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Breast Cancer

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What Causes Breast Cancer?
Although many risk factors may increase your chance of developing breast cancer, it is not yet known exactly how some of these risk factors cause cells to become cancerous. A woman's hormones somehow stimulate breast cancer growth. Just how this comes about has not yet been figured out.

Researchers are beginning to understand how certain changes in DNA can cause normal breast cells to become cancerous. DNA is the chemical that carries the instructions for nearly everything our cells do. We usually resemble our parents because they are the source of our DNA. However, DNA affects more than our outward appearance.

Some genes (parts of DNA) contain instructions for controlling when our cells grow, divide, and die. Certain genes that promote cell division are called oncogenes. Others that slow down cell division, or cause cells to die at the right time, are called tumor suppressor genes. It is known that cancers can be caused by DNA mutations (changes) that "turn on" oncogenes or "turn off" tumor suppressor genes.

The BRCA genes (BRCA1 and BRCA2) are tumor suppressor genes. When they are mutated, they no longer function to suppress abnormal growth and cancer is more likely to develop. Certain inherited DNA changes (you are born with these) can cause an increased risk for developing cancer in people who carry these changes and are responsible for the cancers that run in some families.
Most DNA mutations related to breast cancer, however, occur in single breast cells during a woman's life rather than having been inherited. These acquired mutations of oncogenes and/or tumor suppressor genes may result from radiation or cancer-causing chemicals. So far, studies have not been able to identify any chemical in the environment or in our diets that is likely to cause these mutations, or a subsequent breast cancer. The cause of most acquired mutations remains unknown.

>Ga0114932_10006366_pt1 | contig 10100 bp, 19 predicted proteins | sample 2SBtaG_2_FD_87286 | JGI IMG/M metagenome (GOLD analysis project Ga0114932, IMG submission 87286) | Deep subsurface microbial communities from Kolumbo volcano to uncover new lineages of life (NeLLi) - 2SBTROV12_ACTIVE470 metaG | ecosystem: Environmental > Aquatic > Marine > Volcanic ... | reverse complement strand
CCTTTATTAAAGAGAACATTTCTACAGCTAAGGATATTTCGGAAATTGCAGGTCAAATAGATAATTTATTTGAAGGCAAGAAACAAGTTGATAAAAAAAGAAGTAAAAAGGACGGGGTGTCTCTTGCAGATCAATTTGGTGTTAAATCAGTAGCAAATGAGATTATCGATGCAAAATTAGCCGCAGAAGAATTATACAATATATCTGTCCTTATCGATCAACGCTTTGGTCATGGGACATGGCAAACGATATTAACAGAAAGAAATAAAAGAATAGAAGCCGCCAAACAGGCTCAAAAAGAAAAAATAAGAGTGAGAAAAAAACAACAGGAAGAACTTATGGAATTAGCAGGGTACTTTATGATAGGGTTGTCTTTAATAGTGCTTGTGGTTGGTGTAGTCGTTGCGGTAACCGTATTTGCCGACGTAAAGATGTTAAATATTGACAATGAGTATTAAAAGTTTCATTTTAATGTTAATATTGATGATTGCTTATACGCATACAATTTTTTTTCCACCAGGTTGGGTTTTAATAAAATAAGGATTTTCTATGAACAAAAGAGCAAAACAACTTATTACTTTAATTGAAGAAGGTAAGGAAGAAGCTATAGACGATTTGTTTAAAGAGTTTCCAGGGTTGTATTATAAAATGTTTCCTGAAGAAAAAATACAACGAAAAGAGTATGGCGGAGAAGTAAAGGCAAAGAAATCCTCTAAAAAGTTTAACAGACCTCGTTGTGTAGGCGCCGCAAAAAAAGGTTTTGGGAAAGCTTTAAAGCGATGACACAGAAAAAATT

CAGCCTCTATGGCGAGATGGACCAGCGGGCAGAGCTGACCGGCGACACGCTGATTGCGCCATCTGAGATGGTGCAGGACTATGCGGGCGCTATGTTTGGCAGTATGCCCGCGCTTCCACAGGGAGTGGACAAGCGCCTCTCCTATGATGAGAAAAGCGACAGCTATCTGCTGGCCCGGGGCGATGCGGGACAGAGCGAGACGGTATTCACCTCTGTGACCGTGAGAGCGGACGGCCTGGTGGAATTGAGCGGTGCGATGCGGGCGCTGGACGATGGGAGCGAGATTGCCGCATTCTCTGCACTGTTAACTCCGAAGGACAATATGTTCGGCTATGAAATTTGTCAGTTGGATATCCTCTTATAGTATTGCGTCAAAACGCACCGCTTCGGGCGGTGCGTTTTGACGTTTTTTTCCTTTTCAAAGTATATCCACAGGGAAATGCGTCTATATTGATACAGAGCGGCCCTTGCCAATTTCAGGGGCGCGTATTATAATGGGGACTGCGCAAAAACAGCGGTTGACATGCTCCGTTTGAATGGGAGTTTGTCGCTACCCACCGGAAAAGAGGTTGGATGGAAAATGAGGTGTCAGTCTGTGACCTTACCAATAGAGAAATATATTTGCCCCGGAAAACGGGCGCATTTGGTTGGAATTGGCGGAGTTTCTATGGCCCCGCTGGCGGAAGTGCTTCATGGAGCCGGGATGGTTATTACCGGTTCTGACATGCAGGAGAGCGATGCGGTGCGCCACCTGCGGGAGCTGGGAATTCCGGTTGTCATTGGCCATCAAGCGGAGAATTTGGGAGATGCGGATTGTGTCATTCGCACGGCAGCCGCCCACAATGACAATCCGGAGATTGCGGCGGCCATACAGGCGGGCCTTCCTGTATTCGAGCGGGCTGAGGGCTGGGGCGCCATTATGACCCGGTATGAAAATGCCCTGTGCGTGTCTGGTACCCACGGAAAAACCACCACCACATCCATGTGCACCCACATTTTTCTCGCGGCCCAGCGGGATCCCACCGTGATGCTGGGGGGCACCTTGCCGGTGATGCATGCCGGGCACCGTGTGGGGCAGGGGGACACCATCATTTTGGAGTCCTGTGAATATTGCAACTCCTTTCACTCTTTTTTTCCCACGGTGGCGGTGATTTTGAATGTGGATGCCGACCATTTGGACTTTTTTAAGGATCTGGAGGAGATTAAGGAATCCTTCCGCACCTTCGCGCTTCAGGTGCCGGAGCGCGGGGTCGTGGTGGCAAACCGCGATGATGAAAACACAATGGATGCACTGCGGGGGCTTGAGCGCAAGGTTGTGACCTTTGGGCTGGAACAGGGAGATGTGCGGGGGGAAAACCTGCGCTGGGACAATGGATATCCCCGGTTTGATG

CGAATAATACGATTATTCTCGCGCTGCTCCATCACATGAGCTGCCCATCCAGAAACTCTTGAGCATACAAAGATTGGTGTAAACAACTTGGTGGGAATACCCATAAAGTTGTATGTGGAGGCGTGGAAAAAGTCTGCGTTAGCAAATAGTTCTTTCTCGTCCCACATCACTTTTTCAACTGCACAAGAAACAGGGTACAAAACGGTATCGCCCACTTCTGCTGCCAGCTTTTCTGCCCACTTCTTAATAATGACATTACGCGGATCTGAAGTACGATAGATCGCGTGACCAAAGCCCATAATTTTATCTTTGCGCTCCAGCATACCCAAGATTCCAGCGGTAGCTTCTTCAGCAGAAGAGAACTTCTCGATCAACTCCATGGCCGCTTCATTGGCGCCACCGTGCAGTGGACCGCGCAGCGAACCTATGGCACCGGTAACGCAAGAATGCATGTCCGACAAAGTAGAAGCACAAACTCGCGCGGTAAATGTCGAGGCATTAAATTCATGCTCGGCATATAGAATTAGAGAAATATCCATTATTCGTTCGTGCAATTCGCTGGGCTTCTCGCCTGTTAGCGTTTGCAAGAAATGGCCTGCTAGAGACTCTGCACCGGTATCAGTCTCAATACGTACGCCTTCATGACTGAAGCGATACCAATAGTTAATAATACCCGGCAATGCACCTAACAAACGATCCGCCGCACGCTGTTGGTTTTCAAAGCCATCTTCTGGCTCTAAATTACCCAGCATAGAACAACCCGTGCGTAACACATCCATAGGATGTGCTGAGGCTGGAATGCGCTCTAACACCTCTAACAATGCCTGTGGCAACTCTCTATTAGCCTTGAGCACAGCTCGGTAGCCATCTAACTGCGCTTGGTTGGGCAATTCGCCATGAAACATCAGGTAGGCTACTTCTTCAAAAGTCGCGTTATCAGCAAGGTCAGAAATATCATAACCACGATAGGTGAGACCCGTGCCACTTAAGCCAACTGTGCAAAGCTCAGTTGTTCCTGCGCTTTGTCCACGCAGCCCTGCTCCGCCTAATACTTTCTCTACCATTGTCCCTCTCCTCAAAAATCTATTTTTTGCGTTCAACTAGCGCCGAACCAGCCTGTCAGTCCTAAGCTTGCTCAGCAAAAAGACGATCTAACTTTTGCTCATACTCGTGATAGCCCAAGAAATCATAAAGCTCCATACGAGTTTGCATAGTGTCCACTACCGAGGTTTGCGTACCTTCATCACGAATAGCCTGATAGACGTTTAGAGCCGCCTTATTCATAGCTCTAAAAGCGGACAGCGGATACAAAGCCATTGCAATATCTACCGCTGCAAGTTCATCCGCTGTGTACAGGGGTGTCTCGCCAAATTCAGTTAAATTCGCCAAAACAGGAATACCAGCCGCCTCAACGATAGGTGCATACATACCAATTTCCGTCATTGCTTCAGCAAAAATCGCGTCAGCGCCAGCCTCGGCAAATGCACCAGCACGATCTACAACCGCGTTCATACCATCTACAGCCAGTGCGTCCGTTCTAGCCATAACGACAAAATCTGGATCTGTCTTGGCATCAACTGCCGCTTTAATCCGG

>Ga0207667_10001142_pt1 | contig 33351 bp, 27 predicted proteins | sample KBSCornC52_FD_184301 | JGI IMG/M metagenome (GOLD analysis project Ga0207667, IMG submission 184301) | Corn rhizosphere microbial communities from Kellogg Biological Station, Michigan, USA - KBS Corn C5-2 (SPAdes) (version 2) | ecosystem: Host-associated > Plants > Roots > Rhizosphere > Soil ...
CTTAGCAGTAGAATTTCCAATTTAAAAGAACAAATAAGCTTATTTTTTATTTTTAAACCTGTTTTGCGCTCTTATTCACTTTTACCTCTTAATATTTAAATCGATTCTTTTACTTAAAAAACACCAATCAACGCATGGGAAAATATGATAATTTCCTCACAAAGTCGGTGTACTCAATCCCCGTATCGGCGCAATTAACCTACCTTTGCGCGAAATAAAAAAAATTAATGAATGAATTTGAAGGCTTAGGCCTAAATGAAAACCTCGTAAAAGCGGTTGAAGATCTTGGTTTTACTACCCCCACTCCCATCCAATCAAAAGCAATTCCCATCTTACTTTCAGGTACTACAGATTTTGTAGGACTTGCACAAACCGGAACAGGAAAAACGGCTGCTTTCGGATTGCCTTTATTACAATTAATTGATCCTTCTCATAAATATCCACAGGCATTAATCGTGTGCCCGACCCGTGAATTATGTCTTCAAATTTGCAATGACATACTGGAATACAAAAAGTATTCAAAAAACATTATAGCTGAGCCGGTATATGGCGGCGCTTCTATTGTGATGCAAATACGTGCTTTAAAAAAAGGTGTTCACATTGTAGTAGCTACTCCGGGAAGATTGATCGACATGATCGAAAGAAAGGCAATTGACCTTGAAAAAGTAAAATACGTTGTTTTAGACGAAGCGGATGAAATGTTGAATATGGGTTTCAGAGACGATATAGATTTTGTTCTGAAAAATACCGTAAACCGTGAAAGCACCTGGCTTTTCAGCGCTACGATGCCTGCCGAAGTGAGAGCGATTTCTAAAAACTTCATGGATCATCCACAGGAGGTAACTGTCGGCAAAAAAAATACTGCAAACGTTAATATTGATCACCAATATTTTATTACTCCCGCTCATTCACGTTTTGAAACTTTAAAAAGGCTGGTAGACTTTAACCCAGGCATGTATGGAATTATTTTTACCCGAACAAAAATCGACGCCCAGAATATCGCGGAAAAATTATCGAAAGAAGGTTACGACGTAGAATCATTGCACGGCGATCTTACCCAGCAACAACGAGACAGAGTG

Women have already begun to benefit in several ways from recent advances in understanding the genetic basis of breast cancer. The section, "What Are the Risk Factors for Breast Cancer?" explains how genetic testing can identify some women who have inherited abnormal BRCA1, BRCA2, CHEK-2, or p53 tumor suppressor genes. These women can then take steps to reduce their risk of developing breast cancers and to monitor changes in their breasts carefully to find cancer at an earlier, more treatable stage. (For more information see the American Cancer Society documents, "Medicines to Reduce Breast Cancer Risk" and "Breast Cancer Early Detection.")

Most breast cancers have several gene mutations that are acquired. That means that these mutations are not inherited. They develop as part of the cancer. Tests to identify other acquired changes in oncogenes or tumor suppressor genes (such as p53) may help doctors more accurately predict the survival outcome of some women with breast cancer. But with the exception of the HER2 oncogene, these tests have not yet been shown to be useful in making decisions about treatment and are used only for research purposes

What Are the Risk Factors for Breast Cancer?
A risk factor is anything that increases your chance of getting a disease, such as cancer. Different cancers have different risk factors. For example, exposing skin to strong sunlight is a risk factor for skin cancer. Smoking is a risk factor for cancers of the lung, mouth, larynx, bladder, kidney, and several other organs.

But having a risk factor, or even several, does not mean that you will get the disease. Most women who have one or more breast cancer risk factors never develop the disease, while many women with breast cancer have no apparent risk factors (other than being a woman and growing older). Even when a woman with breast cancer has a risk factor, there is no way to prove that it actually caused her cancer.